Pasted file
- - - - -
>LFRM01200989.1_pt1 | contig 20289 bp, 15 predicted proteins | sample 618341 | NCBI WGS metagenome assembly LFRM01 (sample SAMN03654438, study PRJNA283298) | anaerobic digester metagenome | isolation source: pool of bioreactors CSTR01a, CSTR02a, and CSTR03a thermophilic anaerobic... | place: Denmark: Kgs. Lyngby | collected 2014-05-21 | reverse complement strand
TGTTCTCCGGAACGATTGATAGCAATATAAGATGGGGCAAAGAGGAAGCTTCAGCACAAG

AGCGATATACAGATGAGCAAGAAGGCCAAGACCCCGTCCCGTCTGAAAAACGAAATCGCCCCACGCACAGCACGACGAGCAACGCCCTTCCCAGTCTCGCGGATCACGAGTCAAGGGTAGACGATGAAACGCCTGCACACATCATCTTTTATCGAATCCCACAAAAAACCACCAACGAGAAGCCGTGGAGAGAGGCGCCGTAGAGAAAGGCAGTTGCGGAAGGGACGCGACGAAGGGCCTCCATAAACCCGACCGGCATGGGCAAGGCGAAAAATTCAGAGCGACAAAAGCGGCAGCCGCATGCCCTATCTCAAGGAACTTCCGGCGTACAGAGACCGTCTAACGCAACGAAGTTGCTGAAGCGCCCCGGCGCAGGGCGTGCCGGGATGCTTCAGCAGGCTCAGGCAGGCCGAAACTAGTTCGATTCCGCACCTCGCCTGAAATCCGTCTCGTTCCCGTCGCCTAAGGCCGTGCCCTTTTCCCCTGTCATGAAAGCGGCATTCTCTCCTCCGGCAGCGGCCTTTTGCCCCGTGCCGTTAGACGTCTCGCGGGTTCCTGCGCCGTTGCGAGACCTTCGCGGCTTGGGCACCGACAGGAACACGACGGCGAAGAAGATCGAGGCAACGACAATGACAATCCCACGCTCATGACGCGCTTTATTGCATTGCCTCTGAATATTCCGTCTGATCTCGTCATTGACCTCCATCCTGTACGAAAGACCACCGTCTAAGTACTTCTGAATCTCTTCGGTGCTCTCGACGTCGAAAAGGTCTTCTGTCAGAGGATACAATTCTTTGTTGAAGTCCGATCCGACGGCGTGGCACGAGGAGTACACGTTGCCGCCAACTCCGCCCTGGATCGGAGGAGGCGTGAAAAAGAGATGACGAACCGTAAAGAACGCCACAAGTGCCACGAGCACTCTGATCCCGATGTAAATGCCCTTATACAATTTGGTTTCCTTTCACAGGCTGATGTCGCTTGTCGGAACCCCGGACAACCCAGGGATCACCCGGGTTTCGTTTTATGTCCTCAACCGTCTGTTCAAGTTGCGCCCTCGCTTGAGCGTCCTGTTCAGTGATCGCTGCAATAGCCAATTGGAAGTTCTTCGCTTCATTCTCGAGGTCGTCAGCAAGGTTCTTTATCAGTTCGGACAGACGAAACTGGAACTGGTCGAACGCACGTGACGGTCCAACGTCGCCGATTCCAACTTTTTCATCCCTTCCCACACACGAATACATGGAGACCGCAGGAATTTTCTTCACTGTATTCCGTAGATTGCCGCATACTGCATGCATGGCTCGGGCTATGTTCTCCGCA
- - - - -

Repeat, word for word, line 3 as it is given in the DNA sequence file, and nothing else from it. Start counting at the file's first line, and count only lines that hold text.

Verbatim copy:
AGCGATATACAGATGAGCAAGAAGGCCAAGACCCCGTCCCGTCTGAAAAACGAAATCGCCCCACGCACAGCACGACGAGCAACGCCCTTCCCAGTCTCGCGGATCACGAGTCAAGGGTAGACGATGAAACGCCTGCACACATCATCTTTTATCGAATCCCACAAAAAACCACCAACGAGAAGCCGTGGAGAGAGGCGCCGTAGAGAAAGGCAGTTGCGGAAGGGACGCGACGAAGGGCCTCCATAAACCCGACCGGCATGGGCAAGGCGAAAAATTCAGAGCGACAAAAGCGGCAGCCGCATGCCCTATCTCAAGGAACTTCCGGCGTACAGAGACCGTCTAACGCAACGAAGTTGCTGAAGCGCCCCGGCGCAGGGCGTGCCGGGATGCTTCAGCAGGCTCAGGCAGGCCGAAACTAGTTCGATTCCGCACCTCGCCTGAAATCCGTCTCGTTCCCGTCGCCTAAGGCCGTGCCCTTTTCCCCTGTCATGAAAGCGGCATTCTCTCCTCCGGCAGCGGCCTTTTGCCCCGTGCCGTTAGACGTCTCGCGGGTTCCTGCGCCGTTGCGAGACCTTCGCGGCTTGGGCACCGACAGGAACACGACGGCGAAGAAGATCGAGGCAACGACAATGACAATCCCACGCTCATGACGCGCTTTATTGCATTGCCTCTGAATATTCCGTCTGATCTCGTCATTGACCTCCATCCTGTACGAAAGACCACCGTCTAAGTACTTCTGAATCTCTTCGGTGCTCTCGACGTCGAAAAGGTCTTCTGTCAGAGGATACAATTCTTTGTTGAAGTCCGATCCGACGGCGTGGCACGAGGAGTACACGTTGCCGCCAACTCCGCCCTGGATCGGAGGAGGCGTGAAAAAGAGATGACGAACCGTAAAGAACGCCACAAGTGCCACGAGCACTCTGATCCCGATGTAAATGCCCTTATACAATTTGGTTTCCTTTCACAGGCTGATGTCGCTTGTCGGAACCCCGGACAACCCAGGGATCACCCGGGTTTCGTTTTATGTCCTCAACCGTCTGTTCAAGTTGCGCCCTCGCTTGAGCGTCCTGTTCAGTGATCGCTGCAATAGCCAATTGGAAGTTCTTCGCTTCATTCTCGAGGTCGTCAGCAAGGTTCTTTATCAGTTCGGACAGACGAAACTGGAACTGGTCGAACGCACGTGACGGTCCAACGTCGCCGATTCCAACTTTTTCATCCCTTCCCACACACGAATACATGGAGACCGCAGGAATTTTCTTCACTGTATTCCGTAGATTGCCGCATACTGCATGCATGGCTCGGGCTATGTTCTCCGCA